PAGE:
The Early Decision (ED) and Early Action (EA) verdicts began coming out yesterday. The news was even more grim than expected, as some of the news headlines testified:
– College Admits 14.5 Percent of Early Applicants to Class of 2022 (Harvard)
The College notified 964 students of their acceptance into the Class of 2022 Tuesday, representing 14.5 percent of the 6,630 applicants for early admission.
This year’s acceptance rate for early applicants is roughly equal to last year’s rate—the lowest since the return of the early admission program in 2011. The overall early applicant pool was the largest since the program’s reinstatement.
“The one thing we can say with certainty is that the numbers rose this year,” William R. Fitzsimmons ’67, Dean of Admissions and Financial Aid, said in an interview Tuesday. “In general terms, it appears that more institutions had increases than the reverse… Early admission, in one form or another, is the new normal.” …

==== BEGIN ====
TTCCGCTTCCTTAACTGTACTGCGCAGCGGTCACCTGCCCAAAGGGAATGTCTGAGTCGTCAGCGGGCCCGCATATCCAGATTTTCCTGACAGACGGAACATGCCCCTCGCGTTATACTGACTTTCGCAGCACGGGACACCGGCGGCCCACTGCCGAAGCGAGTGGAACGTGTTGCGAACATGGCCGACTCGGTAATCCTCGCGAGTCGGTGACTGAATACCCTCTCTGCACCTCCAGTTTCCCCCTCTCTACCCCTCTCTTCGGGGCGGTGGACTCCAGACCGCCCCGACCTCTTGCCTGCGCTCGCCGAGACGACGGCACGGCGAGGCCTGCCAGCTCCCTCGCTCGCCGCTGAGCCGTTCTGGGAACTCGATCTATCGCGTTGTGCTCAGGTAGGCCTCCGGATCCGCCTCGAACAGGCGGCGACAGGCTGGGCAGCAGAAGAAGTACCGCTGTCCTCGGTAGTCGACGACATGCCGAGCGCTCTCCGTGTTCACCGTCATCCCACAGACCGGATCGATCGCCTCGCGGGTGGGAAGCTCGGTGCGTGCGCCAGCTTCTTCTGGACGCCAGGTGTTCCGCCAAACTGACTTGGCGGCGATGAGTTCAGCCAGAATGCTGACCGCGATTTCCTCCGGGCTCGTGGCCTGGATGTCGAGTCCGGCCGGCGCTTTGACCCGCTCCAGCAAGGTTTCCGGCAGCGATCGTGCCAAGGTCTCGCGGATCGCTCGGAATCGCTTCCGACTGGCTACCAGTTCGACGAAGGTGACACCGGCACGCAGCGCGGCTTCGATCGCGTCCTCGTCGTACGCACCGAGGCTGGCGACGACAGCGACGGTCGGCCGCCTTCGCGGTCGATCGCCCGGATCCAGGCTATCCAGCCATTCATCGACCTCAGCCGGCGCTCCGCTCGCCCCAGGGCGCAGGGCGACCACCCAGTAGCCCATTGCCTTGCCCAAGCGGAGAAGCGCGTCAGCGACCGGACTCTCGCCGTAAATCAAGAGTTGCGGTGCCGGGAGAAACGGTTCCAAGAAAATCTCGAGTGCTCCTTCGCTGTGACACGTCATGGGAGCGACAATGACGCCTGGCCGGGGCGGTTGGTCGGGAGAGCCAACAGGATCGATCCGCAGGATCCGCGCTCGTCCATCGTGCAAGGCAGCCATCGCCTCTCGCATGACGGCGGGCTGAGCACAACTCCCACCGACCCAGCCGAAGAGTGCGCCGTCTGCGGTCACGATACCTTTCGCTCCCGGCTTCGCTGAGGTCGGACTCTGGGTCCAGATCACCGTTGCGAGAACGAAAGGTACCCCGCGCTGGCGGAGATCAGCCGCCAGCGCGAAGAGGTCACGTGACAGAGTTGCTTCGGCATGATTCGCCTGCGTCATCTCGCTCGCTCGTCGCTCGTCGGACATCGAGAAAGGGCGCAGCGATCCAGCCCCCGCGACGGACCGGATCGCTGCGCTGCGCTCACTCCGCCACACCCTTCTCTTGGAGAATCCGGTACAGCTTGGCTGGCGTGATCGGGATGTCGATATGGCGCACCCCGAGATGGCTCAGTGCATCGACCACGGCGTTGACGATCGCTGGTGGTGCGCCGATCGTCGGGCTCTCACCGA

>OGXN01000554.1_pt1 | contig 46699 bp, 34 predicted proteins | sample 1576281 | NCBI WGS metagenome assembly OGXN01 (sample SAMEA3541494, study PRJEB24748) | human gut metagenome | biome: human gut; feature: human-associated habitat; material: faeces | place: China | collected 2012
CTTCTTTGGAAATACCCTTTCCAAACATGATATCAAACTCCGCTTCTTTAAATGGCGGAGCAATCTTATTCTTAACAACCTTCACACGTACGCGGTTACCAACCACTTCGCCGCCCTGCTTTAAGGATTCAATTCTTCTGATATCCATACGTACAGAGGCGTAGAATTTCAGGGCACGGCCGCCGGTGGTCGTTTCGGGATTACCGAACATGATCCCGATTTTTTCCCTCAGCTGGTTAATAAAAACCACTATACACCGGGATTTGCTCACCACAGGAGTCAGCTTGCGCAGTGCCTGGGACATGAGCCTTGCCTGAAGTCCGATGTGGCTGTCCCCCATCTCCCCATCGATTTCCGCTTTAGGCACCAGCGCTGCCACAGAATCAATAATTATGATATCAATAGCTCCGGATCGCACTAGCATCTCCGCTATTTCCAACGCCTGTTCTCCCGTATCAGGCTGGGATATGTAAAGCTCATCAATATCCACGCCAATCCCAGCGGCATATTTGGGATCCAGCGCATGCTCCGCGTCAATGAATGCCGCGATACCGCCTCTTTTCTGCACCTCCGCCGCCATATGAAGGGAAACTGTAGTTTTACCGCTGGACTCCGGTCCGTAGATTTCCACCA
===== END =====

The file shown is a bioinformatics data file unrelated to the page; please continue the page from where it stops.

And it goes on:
– [Princeton] U. admits 799 students in early action program [14.7%]
The University 799 students out of a record 5,402 applicants under the single-choice early action program to the Class of 2022. The admission rate of 14.7 percent was the lowest yet under the SCEA program, following a 15.4 percent early admission rate in and a 18.6 percent early admission rate in .
The pool of applicants under this year’s SCEA plan was the largest in the program’s seven-year history, representing a growth of 8 percent over last year’s early applicant group and a 57 percent increase from 2011, the first year of the University’s early action program. The University’s first early action pool had 3,443 applicants.
Accepted students hail from 44 U.S. states, along with 48 countries. Eleven percent of the early admitted students are international. Forty-four percent of domestic students come from diverse backgrounds, according to the University’s statement. Seventeen percent of admitted students are legacy students.